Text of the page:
“It does not!” the voice retorts, scandalized. It’s coming from the tree just to her left and Susie marches up to it, squinting to try to see if someone is up in the branches. There’s no one to see and she almost gives up when her eyes lower and there - not very far up at all, she could reach if she stretches - is something she thought was a bunch of leaves in an old spider web, except it’s not leaves.

It’s a tiny person - a lady - but she’s like those butterflies that look like dead leaves, except she’s also fuzzy like a moth. She’s all tangled up in the web and it doesn’t look comfortable at all. “Hello,” Susie says, forgetting to be upset at being called rude for having an opinion. “Are you stuck?”

The butterfly lady makes a face. Susie thinks she’d maybe shake her fist at her, but it’s tangled in the web too. “Absolutely not! Mind your own business, rude girl!”

“I’m not rude. It’s not rude to not like a place when the place is mean and horrible and kidnaps people and eats them, and it’s not rude to ask if someone needs help!” She hops up on the log so she can reach for the spider web.

The trapped lady screams. It isn’t an angry scream, it’s a scared one, and it makes Susie stop and stare as the lady-butterfly-moth tries to pull away from Susie’s reach, only getting more and more tangled in the web. It looks like it hurts, and Susie pulls away, worried. “I’m not going to hurt you,” she says, while the lady’s chest goes up-and-down so fast it’s scary. “I promise.”

“Oh, because little girls with dirty hands are so trustworthy! You’ll pull my wings off! Or squeeze me until my guts fall out! Or bop me on the head!” The lady shakes so bad the whole mangled web shakes too, the bits of leaves and things trapped in it with her trembling like there’s a strong wind.

It’s Susie’s turn to make a face because that sounds terrible. “I wouldn’t do those things. That’s something Moe would do, or maybe Calvin.” She isn't sure about Calvin - Calvin's said plenty of gross and mean things, and he's thrown snowballs and pushed her in the mud, but he doesn't usually hurt her, not the way Moe tries to, and she's never ever seen him trying to hurt animals, and she absolutely saw Moe kick a cat once. “Anyway, I wouldn’t do those things. Do you want me to get you down? I won’t grab you.” She can guess it would be scary to have a hand as big as you are pick you up. If you weren’t careful you could squeeze someone too hard.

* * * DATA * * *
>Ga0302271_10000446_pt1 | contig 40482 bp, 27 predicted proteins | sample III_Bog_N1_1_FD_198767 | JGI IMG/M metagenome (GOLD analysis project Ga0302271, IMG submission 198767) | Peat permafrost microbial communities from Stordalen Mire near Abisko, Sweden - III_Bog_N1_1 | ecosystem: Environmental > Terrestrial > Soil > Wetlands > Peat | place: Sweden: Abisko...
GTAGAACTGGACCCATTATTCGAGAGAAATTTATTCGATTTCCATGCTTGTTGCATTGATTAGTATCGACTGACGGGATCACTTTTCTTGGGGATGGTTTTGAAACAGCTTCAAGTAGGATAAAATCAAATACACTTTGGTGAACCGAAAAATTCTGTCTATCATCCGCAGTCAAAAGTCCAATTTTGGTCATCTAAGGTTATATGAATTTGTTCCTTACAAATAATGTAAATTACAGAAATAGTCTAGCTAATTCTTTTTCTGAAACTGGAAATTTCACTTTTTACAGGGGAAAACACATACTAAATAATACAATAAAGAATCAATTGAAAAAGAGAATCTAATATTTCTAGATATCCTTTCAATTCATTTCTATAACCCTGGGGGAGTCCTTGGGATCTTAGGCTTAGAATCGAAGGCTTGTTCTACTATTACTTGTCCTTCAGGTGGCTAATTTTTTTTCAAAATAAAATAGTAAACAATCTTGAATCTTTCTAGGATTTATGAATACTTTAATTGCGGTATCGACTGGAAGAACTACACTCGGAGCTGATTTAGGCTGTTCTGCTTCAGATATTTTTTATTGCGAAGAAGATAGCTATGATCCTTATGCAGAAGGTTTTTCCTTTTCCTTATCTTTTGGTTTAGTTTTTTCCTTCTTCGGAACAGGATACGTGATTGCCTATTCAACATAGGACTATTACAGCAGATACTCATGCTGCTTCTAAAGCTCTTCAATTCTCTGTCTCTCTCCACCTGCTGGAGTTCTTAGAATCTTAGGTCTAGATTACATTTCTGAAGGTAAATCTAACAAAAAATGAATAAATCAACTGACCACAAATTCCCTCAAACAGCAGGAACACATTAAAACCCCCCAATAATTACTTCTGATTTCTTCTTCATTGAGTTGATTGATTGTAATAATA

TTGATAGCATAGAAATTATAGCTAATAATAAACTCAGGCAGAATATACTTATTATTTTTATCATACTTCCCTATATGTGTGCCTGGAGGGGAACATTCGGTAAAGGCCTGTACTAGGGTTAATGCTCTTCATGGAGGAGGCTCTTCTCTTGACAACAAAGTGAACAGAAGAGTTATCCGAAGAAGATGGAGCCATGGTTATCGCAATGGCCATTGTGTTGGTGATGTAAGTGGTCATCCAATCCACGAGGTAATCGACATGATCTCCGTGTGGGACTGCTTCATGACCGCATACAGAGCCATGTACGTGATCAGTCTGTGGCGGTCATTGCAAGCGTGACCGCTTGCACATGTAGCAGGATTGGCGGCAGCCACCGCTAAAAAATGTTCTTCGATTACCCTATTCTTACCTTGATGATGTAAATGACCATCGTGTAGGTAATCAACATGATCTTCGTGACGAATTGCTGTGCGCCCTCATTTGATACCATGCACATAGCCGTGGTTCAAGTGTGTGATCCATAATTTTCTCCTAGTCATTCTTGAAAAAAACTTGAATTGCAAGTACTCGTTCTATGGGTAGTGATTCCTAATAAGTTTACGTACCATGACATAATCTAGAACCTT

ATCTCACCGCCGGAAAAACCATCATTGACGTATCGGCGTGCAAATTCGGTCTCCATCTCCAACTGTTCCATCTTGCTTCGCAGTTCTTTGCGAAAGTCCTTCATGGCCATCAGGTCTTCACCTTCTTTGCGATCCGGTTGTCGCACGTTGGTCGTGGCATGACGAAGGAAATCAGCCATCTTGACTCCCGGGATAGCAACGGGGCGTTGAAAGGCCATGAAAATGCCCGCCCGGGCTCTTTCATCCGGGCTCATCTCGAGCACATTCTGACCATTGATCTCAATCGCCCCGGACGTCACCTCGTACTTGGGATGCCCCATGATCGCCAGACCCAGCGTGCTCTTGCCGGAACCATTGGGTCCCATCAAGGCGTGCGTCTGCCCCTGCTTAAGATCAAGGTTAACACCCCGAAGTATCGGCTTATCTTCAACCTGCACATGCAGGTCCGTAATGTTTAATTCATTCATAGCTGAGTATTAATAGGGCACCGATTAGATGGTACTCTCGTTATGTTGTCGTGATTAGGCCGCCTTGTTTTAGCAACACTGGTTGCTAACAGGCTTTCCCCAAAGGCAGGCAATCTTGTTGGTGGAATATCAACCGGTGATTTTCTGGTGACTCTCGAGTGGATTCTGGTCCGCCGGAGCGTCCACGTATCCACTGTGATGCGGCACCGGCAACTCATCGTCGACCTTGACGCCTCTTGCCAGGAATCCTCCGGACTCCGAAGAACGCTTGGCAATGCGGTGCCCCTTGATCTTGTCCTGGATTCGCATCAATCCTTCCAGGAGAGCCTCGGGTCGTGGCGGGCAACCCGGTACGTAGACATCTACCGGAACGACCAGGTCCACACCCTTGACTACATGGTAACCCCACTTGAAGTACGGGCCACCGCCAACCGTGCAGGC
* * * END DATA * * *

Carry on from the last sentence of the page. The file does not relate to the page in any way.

“Who are you?” the lady asks, which isn’t an answer, but it’s probably a good question.

“I’m Susie. I’m lost, but I’m supposed to be saving my neighbor Calvin. He was kidnapped.

by someone called the Summer Queen and I have to get him back before it’s too late.” So she really ought to be trying to do that, but she’s lost so - well, maybe the lady will help her after, if she knows how to get out.

“I don’t think I need your help, Susie,” the lady’s hands tug and tug at the fine webs all wrapped around them. Her skin is brown like her wings, but where the webs are it’s white, like it’s wrapped too tight. “I’m just fine. I have it under control.”

“Are you sure?” Susie doesn’t believe her. “What if the spider comes back?”

That makes the lady pause.

“I don’t have to touch you,” she promises, and steps down to get a branch off the ground. The first one is too heavy but the second is not too bad and will let her reach. “I can use this.”

There’s a long moment where they wait and Susie keeps her balance on the log, rolling on her toes and then her heels and back again, before the butterfly-moth-lady (who seems a lot nicer, even if she’s scared, than the bee ladies were) sighs. Her whole body sags and flops against the web. “If you can get me down carefully…”

Susie doesn’t like touching spiderwebs anyway. They feel creepy. This is just like clearing them out in the garage with a stick - she prods her skinny branch into the top of what’s left of the old web and curls it around the wood, and then catches the back of the trapped lady gently on the side. She sticks, what with all the web around her, and Susie sets her and the branch very gently down on top of the log as she steps down. “There,” she says, taking off her backpack. “I’ll get the webs off of you too, I just need…”

The lady screeches when Susie pulls out a pair of scissors. It sounds so high it makes Susie’s teeth feel funny. “Please stop,” she has to sniffle - her nose is running too, suddenly. “I promised I wasn’t going to hurt you, didn’t I?”

“You’re going to cut off my wings!”

No!” Now Susie is the one who sounds horrified. “Never! I’m going to cut the web. If I pull it it will just pull on you more, right?” she very carefully points to the poor lady’s arm that has lines all up and down it now. “We have to loosen it up, not make it tighter.”

It’s actually like when Mrs Sherow’s kitten got all tangled up in her knitting, and she had to bring him to Susie’s mom, because someone had to hold him still while someone else cut the strings because he’d gotten all knotted up. “What’s your name, anyway? You didn’t tell me.”

Which is rude, Susie thinks, but doesn’t say.

“Nahal,” she says after a long moment.

“It’s very nice to meet you, Nahal,” Susie curtsies, like they were at a tea party. She can too be polite. “Will you let me help you?”

“Will you go away if I say no?”

Susie frowns. “I don’t want to but… if you really really don’t want me to I won’t do anything. That would be mean.” She’s supposed to help, of course, her mom and dad would be upset if she didn’t, but it was important to listen if someone said no, too.

Nahal seems to think about that and nods. “Then just… be careful.”